Since his grandfather and great-grandfather managed the operation, Joe said there has been some changes over the years. These days, they use a lot more technology on the family operation. “We still work cattle on horseback,” he said. “We do a lot of other things the same, too. But, we use ultrasound to collect carcass data. We AI and do a little embryo transfer. We also work harder to gather EPDs on our cattle. I think all of this information helps us put our finger on the cows that are not producing as well as they should, and allows us to cull them more efficiently.”

Joe said they usually sell around 100 coming two-year-old bulls at their annual sale. “We hold the majority of them until they are two because we are set up where we can do that. When we deliver them, we can put them straight into a pasture with other bulls and they can hold their own. They don’t need to be babied – they are ready to go,” Joe said.

These bulls are weaned as calves during the first part of October. “We wean them right here and feed them through the winter. We try to grow them through the winter,” he said. “Then, they go back to grass the first part of June and we supplement them while they are on grass from June until November. Then, we bring them back here and put them on 50 acre traps and feed them ground hay and silage until they sell. They are never in much of a feedlot situation. They are pretty much grazing with a supplement all the time.”

Although the majority of the bulls they sell are coming two-year-olds, Joe said they also sell a limited number of yearling bulls. “The yearling bulls we sell are usually out of some of our higher quality cows,” he explains. “We also have some criteria we use to determine which ones we will sell. They have to be February calves and have an adjusted 205-weight of 700 pounds. By January, they usually weigh 900 to 1,000 pounds. We try to keep them until April and then deliver them so they can continue to grow and the buyer doesn’t have to worry about them.”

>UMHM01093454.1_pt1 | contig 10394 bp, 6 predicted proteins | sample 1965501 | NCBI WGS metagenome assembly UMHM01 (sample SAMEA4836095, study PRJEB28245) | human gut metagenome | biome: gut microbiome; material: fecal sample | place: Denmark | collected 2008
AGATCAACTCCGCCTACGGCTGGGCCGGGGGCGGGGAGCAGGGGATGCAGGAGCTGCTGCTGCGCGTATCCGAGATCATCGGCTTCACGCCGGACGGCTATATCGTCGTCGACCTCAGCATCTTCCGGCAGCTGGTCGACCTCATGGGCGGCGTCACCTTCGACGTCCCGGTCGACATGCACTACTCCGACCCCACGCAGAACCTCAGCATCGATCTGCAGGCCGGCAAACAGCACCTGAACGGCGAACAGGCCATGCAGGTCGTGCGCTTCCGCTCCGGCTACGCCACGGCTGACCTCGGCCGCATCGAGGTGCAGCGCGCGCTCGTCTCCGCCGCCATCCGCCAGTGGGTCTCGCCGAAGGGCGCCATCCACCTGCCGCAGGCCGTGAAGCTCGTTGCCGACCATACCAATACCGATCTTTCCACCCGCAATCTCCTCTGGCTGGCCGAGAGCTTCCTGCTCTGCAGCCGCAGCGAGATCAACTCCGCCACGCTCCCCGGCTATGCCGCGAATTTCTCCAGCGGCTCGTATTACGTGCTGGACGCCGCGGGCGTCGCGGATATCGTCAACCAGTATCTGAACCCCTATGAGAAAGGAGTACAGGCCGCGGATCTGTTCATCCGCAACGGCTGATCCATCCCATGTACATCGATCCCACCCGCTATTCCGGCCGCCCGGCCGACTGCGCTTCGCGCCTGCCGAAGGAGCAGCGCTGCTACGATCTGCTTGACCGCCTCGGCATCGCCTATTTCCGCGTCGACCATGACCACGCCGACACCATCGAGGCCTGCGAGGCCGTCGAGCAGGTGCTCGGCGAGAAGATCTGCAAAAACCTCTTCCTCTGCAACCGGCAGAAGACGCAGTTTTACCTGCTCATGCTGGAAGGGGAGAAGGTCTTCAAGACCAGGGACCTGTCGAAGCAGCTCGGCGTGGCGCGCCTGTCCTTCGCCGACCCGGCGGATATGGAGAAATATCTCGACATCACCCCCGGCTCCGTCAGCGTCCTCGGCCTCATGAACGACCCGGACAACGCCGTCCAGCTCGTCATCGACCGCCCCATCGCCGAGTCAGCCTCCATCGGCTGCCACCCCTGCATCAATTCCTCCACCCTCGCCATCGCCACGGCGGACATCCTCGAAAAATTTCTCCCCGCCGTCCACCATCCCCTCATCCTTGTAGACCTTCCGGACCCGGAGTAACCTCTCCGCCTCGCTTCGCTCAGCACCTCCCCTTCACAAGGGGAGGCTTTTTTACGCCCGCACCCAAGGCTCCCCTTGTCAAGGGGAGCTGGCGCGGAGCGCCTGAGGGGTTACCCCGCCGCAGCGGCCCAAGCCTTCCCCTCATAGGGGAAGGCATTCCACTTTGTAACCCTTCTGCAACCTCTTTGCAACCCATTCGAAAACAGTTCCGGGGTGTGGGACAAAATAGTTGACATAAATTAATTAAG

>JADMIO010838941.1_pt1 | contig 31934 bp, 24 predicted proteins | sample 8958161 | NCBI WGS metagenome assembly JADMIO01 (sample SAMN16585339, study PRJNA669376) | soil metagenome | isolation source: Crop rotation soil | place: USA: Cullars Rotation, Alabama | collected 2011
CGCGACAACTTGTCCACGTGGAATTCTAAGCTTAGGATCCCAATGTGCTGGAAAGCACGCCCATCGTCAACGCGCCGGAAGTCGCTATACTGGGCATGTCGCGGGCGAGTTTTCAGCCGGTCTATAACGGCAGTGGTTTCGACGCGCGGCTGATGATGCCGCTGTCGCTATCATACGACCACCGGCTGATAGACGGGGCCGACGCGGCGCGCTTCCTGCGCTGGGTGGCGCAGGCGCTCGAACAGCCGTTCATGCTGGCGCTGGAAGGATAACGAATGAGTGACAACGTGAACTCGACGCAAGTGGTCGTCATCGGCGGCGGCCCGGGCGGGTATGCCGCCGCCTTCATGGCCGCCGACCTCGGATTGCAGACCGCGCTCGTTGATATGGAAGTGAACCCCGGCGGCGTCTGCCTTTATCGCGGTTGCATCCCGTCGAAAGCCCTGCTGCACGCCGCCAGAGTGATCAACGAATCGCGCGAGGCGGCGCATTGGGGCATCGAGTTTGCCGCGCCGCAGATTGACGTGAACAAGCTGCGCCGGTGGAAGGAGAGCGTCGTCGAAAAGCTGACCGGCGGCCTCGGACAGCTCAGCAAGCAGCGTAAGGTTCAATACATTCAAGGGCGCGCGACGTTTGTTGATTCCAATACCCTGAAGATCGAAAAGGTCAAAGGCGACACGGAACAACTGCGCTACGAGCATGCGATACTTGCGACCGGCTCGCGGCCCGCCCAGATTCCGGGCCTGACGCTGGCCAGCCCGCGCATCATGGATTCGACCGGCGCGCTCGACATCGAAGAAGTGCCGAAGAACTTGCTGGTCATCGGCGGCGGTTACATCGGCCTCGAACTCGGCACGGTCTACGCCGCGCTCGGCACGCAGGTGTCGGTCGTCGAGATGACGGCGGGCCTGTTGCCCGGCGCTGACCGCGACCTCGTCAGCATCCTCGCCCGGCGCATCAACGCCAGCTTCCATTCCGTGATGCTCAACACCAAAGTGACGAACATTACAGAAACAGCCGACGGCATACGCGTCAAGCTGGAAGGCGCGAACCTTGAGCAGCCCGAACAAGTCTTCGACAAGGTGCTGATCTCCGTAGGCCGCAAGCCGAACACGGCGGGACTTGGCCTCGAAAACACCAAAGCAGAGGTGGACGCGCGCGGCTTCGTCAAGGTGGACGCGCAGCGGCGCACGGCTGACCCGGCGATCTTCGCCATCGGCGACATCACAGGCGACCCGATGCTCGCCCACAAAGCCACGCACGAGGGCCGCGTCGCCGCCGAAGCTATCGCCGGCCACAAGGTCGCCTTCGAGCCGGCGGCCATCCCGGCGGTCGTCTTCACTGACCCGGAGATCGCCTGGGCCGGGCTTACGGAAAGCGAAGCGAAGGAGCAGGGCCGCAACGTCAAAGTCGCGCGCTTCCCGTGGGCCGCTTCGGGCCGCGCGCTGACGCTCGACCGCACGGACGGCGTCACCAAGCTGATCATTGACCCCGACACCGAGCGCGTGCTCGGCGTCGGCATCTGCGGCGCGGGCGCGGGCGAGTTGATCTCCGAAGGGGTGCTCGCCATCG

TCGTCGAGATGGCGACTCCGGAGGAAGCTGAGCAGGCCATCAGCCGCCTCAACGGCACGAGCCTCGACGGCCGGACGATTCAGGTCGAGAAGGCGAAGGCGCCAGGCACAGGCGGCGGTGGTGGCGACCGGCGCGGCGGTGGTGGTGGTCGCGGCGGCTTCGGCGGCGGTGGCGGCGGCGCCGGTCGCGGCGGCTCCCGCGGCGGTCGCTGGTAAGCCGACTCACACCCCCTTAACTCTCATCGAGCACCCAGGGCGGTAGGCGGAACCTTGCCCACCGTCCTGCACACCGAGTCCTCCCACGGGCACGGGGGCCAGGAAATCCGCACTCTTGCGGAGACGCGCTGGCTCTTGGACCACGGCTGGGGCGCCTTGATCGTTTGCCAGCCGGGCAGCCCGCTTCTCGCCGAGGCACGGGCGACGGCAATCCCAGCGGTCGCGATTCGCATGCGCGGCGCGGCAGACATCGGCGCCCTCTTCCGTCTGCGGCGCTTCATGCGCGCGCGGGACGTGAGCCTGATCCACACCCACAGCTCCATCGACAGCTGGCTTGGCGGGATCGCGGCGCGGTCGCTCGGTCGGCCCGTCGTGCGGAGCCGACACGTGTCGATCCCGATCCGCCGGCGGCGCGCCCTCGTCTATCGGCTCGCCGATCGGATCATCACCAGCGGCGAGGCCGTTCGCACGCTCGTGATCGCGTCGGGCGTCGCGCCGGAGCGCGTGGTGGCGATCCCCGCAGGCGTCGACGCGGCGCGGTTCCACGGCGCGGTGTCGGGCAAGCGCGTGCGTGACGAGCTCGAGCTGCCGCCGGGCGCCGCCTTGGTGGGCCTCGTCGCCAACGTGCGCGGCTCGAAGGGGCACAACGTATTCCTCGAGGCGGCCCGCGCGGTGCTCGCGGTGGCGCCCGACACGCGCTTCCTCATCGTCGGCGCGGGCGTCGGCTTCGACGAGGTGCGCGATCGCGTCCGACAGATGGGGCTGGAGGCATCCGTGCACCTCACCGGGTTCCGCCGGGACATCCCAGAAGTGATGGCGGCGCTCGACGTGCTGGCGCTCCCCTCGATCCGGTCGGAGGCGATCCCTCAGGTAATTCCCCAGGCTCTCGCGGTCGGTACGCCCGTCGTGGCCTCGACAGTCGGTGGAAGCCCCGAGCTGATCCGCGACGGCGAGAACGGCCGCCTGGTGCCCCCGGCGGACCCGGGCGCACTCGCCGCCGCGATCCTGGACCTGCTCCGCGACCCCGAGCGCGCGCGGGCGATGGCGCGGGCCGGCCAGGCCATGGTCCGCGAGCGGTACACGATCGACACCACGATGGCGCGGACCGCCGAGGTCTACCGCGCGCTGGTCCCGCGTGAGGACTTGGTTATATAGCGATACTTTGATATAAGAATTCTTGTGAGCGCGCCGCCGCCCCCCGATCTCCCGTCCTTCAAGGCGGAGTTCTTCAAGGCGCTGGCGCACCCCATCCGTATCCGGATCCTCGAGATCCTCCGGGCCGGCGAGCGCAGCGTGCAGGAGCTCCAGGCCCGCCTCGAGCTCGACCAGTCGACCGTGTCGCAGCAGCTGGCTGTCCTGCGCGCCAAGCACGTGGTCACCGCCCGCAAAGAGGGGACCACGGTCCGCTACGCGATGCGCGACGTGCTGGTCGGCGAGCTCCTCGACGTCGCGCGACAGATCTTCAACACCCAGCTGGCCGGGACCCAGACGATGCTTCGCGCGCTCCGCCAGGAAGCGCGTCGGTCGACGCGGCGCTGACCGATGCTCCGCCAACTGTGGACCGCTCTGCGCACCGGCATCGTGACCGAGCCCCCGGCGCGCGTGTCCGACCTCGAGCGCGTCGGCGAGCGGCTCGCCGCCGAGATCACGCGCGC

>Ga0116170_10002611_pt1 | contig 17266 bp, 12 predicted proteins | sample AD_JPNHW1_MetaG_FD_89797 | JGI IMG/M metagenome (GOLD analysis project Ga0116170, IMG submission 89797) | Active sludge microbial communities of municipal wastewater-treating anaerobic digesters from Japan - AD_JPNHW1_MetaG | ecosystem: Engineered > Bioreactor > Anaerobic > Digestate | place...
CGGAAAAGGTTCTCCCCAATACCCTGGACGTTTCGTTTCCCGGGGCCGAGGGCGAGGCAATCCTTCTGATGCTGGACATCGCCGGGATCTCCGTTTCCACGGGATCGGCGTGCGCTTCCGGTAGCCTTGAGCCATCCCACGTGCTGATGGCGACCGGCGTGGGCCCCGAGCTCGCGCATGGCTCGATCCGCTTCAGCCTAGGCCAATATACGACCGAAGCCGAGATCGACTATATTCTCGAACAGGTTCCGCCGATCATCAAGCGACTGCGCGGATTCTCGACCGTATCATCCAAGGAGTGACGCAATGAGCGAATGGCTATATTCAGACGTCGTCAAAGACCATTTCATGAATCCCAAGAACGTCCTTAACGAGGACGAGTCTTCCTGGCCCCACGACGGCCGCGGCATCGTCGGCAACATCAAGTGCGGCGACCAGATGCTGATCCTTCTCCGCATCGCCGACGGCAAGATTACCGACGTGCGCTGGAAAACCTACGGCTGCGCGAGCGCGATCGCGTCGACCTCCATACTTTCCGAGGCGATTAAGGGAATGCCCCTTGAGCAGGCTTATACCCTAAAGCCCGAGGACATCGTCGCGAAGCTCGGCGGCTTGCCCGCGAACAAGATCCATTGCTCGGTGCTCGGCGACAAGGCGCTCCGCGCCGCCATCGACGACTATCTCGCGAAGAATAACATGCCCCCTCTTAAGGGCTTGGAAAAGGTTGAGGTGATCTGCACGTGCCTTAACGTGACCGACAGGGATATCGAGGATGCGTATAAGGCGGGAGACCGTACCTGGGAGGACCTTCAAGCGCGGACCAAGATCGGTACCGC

During the sale, Joe said they also sell about 50 registered Hereford heifers. They also sell heifers without papers in groups of 10. “They are a hard working and efficient set of heifers,” he said.

Joe said buyers who purchase cattle in the sale get the best guarantee in the business. “The bulls already have a year under their belt and are very sound,” he said. “Buyers will see cattle with a lot of natural thickness and soundness. They are out of real functional honest cows. They are a very uniform, thick and functional set of bulls.”

The top selling bull at the sale typically commands $7,000 to $8,000. “Last year, we averaged about $3,900 for all our bulls,” he said.

In the future, Joe said the family hopes to expand their market and buyer bases. “We want to continue to tweak and improve the carcass quality of our cattle.”

Joe said he also keeps an eye on progress being made by scientists in gene mapping. He is particularly interested in the tenderness gene. “I think it could be of great benefit to our industry,” he said.

The Van Newkirk family will host their 37th Annual Bull Sale at the ranch Monday, Jan. 18th, beginning at 1 p.m. MT. Lunch will be served at 11:30 a.m. The sale will feature 100 two-year-olds and 20 yearling bull calves. They will also be selling 100 yearling heifer calves.

The sale will also be broadcast on Superior Productions/RFD Television. For more information about the sale or their operation, please see their website: vannewkirkherefords.com. They can be reached by calling 308-778-6049. They have bull catalogs and video of their sale cattle available.

When a customer purchases a Hereford bull from the Van Newkirk family, he is buying a bull from a consistent herd with a life-long reputation.

Lorenzo Van Newkirk came to western Nebraska in the late 1800s and started his ranching career as a cowboy for the John Bratt Ranch, which had a large holding in Garden County. Later, Lorenzo homesteaded his own ranch north of Lewellen, and started raising Longhorn cows. According to his grandson and the current operator of the ranch, Joe Van Newkirk, Lorenzo purchased his first Hereford bull to use on the Longhorn cows. “He tried to find the darkest red Herefords he could to get rid of the spots on the calves,” Joe explains.

When Joe’s father A.J. took over the ranch, he introduced registered Herefords into the operation in 1942. Although A.J. passed away over 25 years ago, the family ranch continued to prosper under the guidance of Joe’s mother. Joe and his family are the current operators of the family ranch continuing the legacy that started over 67 years ago.

Joe and his wife, Cyndi, have three grown children, who all attended the University of Nebraska-Lincoln. Nick graduated with a degree in finance. Kolby is a senior finishing a degree in agriculture business, and their daughter, Sara, is a sophomore, also majoring in agriculture business.